"Hold still, ho-o-old still," crooned Herbert Thatcher to the squirming mass of brown and yellow fur in his hands. "Ah, there's a love!"
Jeremy reached out to take the ferret.
"Hey, kiddo," said his father, handing over the animal. "How was your day?"
Jeremy put the ferret on his shoulder. The action gave him a chance to think about his father's question.
"Complicated," he said at last, squirming a bit as the little animal licked his ear.
Dr. Thatcher raised an eyebrow, his way of requesting more information.
"Well, for one thing, Mary Lou Hutton wants to kiss me."
Dr. Thatcher wrinkled his nose. "That's what you get for being so cute."
"I'm not cute!"
"Okay, you're ugly. Put Farrah in her cage and go feed the cats. I've got one more patient to see before I can knock off for the night."
Jeremy caged the ferret, then found the cat food and began filling the dishes. In the next to last cage crouched an enormous orange-and-white cat with tattered ears and a swollen eye.
"Hey, Pete," said Jeremy. "How ya doin'?"
The cat -- whose full name, according to his owner, was "Fat Pete, Porkus Extrernus" -- was in the office at least once a month to get stitched up after one of his fights. While today's eye problem was new, the tattered ears had been that way for years.
Jeremy reached through the bars to scratch behind Pete's ears. The cat responded by clawing his hand.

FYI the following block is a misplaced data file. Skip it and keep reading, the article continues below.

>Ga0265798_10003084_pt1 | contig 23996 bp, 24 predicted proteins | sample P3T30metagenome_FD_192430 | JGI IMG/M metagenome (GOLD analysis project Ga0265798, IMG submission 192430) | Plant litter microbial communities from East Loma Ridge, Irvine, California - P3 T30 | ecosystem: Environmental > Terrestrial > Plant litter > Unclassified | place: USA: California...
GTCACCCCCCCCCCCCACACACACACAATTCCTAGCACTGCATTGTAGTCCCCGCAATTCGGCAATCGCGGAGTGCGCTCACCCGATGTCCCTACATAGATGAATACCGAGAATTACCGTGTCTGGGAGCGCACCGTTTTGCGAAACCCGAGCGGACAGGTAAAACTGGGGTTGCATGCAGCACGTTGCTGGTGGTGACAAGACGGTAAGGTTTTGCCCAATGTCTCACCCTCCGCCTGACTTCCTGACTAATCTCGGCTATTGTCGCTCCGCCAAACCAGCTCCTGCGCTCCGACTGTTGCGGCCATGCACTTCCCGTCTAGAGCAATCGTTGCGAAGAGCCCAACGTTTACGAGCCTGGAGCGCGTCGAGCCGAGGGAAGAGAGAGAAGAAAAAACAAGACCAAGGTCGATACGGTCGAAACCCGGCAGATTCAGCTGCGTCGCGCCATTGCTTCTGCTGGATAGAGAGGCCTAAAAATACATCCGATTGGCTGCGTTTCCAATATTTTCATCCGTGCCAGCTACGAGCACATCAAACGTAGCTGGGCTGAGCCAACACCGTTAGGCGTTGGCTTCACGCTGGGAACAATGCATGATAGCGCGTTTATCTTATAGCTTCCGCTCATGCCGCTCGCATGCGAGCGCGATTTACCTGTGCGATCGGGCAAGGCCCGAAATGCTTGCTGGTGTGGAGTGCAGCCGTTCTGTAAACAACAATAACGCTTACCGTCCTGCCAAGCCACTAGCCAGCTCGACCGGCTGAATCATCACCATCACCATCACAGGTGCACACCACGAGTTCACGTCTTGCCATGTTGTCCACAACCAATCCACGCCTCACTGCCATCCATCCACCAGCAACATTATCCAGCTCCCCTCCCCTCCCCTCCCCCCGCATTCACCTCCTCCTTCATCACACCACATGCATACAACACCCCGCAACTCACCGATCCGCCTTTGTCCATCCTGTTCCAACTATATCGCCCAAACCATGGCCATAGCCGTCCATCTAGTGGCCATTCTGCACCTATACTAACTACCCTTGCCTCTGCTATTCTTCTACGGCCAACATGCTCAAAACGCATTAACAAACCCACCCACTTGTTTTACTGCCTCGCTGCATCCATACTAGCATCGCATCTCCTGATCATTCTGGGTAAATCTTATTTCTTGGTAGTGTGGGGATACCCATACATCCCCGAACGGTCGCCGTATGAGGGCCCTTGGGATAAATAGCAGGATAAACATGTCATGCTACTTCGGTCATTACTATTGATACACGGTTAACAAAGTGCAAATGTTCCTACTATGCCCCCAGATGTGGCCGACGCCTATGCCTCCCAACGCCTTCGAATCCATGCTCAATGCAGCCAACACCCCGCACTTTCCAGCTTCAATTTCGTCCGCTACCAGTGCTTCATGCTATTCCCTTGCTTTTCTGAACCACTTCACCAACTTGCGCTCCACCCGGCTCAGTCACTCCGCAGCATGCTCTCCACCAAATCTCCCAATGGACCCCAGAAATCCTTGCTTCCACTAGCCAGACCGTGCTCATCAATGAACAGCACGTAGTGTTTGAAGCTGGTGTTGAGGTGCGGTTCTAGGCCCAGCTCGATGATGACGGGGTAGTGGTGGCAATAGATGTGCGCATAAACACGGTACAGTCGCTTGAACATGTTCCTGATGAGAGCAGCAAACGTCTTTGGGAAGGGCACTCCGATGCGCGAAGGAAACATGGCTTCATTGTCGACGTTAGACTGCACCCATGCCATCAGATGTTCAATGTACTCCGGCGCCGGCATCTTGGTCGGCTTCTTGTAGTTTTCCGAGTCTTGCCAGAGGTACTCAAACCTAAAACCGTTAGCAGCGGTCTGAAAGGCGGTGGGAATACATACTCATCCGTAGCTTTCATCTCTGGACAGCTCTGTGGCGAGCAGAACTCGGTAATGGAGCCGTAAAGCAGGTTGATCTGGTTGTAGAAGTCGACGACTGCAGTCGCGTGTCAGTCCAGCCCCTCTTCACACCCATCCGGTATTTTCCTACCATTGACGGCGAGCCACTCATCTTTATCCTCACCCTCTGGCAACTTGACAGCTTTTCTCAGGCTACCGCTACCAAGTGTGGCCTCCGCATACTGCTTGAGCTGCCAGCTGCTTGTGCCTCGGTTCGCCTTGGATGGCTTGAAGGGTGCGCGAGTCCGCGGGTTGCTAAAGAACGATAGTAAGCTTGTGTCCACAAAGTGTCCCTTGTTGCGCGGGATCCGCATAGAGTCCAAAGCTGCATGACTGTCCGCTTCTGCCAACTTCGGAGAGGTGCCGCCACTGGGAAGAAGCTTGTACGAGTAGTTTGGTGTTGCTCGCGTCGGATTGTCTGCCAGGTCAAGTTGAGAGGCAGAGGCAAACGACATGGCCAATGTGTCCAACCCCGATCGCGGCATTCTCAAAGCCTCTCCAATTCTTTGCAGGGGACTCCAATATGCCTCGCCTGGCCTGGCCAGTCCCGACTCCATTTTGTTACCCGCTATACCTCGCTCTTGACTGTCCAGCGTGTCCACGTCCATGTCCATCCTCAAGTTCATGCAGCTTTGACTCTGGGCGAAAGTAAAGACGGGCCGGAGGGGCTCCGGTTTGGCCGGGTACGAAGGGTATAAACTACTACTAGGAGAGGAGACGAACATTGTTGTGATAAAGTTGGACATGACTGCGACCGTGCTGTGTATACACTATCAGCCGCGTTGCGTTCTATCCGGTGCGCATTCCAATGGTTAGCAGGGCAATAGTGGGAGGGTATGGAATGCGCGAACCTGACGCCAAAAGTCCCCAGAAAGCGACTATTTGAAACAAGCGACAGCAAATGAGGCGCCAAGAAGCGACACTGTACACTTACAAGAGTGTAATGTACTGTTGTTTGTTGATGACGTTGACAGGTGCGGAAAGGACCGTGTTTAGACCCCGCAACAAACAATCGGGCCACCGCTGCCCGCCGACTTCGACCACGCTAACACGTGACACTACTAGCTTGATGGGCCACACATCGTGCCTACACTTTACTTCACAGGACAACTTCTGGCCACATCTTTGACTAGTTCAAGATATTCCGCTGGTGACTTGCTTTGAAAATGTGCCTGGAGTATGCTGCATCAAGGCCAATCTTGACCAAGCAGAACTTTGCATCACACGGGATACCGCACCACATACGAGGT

Jeremy pulled back. "Why, you rotten..."
"Jeremy!" called his father from the other room. "What's the rule?"
Jeremy sighed. "There's no sense in getting mad at a cat for being a cat." He knew it was true, but he stuck his tongue out at Pete anyway.
After all the animals were fed, Jeremy and his father walked back to the house. The sky was dark with clouds, and in the distance they could hear a rumble of thunder.
"When's the next full moon?" Jeremy asked suddenly, as they reached the back door.
Dr. Thatcher, who was apt to burst into song whenever something reminded him of a Iyric, threw back his head and sang, "Full mooooon brings empty heart --"
Dr. Thatcher paused. "I don't know," he said. "But it can't be long. Go get today's paper."
"I don't think a full moon counts as big news, Dad."
"Just get the paper."
Jeremy got the paper. His father showed him the almanac on the inside of the first page. It told when the sun came up, when it was going to set, what time the moon rose and set, and other equally trivial things.
"They're not so trivial when you want to know them," said Dr. Thatcher. "Anyway," he continued, pointing to the almanac, "to answer your question, the next full moon is tonight."
Dr. Thatcher glanced at his watch. "Starting in about two hours," he said. "Assuming it doesn't rain."
Jeremy swallowed. He didn't really believe the thing upstairs was an egg. But if he wanted to know for sure, he'd have to start tonight. Either that, or wait another whole month.
Leaving his father, he went upstairs to look at the ball. He picked it up and held it for a moment. It was warmer than ever. Pulling out the directions, he made up his mind.
Tonight he would try to hatch a dragon.
Copyright © 1993 by Bruce Coville